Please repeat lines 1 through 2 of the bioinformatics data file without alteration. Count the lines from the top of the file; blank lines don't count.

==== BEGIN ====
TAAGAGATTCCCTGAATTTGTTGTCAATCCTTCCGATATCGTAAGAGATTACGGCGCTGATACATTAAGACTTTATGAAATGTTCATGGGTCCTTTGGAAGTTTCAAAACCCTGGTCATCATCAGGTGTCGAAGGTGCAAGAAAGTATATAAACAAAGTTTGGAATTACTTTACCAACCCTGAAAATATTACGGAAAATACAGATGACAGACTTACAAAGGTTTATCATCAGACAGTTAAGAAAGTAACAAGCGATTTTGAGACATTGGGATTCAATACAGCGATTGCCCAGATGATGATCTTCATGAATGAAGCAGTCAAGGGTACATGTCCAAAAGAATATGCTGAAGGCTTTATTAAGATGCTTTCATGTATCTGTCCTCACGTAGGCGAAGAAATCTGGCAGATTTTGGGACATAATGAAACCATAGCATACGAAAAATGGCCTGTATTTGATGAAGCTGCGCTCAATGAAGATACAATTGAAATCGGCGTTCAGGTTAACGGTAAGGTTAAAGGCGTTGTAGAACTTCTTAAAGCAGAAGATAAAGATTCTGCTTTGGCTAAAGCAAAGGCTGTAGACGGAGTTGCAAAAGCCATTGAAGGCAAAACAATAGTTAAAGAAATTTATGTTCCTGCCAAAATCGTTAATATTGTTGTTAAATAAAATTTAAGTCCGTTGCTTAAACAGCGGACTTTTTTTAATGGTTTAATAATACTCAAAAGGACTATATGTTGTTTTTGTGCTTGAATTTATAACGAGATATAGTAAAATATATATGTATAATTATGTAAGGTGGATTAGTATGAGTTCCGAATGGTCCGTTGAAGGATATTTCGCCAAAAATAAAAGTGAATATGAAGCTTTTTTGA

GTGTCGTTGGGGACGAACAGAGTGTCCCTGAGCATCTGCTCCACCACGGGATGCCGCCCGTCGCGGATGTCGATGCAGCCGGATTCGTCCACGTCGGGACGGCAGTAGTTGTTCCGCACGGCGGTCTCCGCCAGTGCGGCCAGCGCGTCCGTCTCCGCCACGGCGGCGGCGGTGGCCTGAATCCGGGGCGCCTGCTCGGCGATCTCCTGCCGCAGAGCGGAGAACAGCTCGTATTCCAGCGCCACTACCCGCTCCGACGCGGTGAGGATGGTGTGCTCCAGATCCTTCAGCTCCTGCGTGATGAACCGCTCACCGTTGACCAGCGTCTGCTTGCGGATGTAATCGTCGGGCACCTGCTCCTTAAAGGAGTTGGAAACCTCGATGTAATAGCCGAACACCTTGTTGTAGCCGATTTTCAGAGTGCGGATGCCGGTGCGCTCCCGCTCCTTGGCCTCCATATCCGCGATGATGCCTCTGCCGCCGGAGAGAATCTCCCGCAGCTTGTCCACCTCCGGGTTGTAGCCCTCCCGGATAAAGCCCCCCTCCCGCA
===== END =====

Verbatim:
TAAGAGATTCCCTGAATTTGTTGTCAATCCTTCCGATATCGTAAGAGATTACGGCGCTGATACATTAAGACTTTATGAAATGTTCATGGGTCCTTTGGAAGTTTCAAAACCCTGGTCATCATCAGGTGTCGAAGGTGCAAGAAAGTATATAAACAAAGTTTGGAATTACTTTACCAACCCTGAAAATATTACGGAAAATACAGATGACAGACTTACAAAGGTTTATCATCAGACAGTTAAGAAAGTAACAAGCGATTTTGAGACATTGGGATTCAATACAGCGATTGCCCAGATGATGATCTTCATGAATGAAGCAGTCAAGGGTACATGTCCAAAAGAATATGCTGAAGGCTTTATTAAGATGCTTTCATGTATCTGTCCTCACGTAGGCGAAGAAATCTGGCAGATTTTGGGACATAATGAAACCATAGCATACGAAAAATGGCCTGTATTTGATGAAGCTGCGCTCAATGAAGATACAATTGAAATCGGCGTTCAGGTTAACGGTAAGGTTAAAGGCGTTGTAGAACTTCTTAAAGCAGAAGATAAAGATTCTGCTTTGGCTAAAGCAAAGGCTGTAGACGGAGTTGCAAAAGCCATTGAAGGCAAAACAATAGTTAAAGAAATTTATGTTCCTGCCAAAATCGTTAATATTGTTGTTAAATAAAATTTAAGTCCGTTGCTTAAACAGCGGACTTTTTTTAATGGTTTAATAATACTCAAAAGGACTATATGTTGTTTTTGTGCTTGAATTTATAACGAGATATAGTAAAATATATATGTATAATTATGTAAGGTGGATTAGTATGAGTTCCGAATGGTCCGTTGAAGGATATTTCGCCAAAAATAAAAGTGAATATGAAGCTTTTTTGA

GTGTCGTTGGGGACGAACAGAGTGTCCCTGAGCATCTGCTCCACCACGGGATGCCGCCCGTCGCGGATGTCGATGCAGCCGGATTCGTCCACGTCGGGACGGCAGTAGTTGTTCCGCACGGCGGTCTCCGCCAGTGCGGCCAGCGCGTCCGTCTCCGCCACGGCGGCGGCGGTGGCCTGAATCCGGGGCGCCTGCTCGGCGATCTCCTGCCGCAGAGCGGAGAACAGCTCGTATTCCAGCGCCACTACCCGCTCCGACGCGGTGAGGATGGTGTGCTCCAGATCCTTCAGCTCCTGCGTGATGAACCGCTCACCGTTGACCAGCGTCTGCTTGCGGATGTAATCGTCGGGCACCTGCTCCTTAAAGGAGTTGGAAACCTCGATGTAATAGCCGAACACCTTGTTGTAGCCGATTTTCAGAGTGCGGATGCCGGTGCGCTCCCGCTCCTTGGCCTCCATATCCGCGATGATGCCTCTGCCGCCGGAGAGAATCTCCCGCAGCTTGTCCACCTCCGGGTTGTAGCCCTCCCGGATAAAGCCCCCCTCCCGCA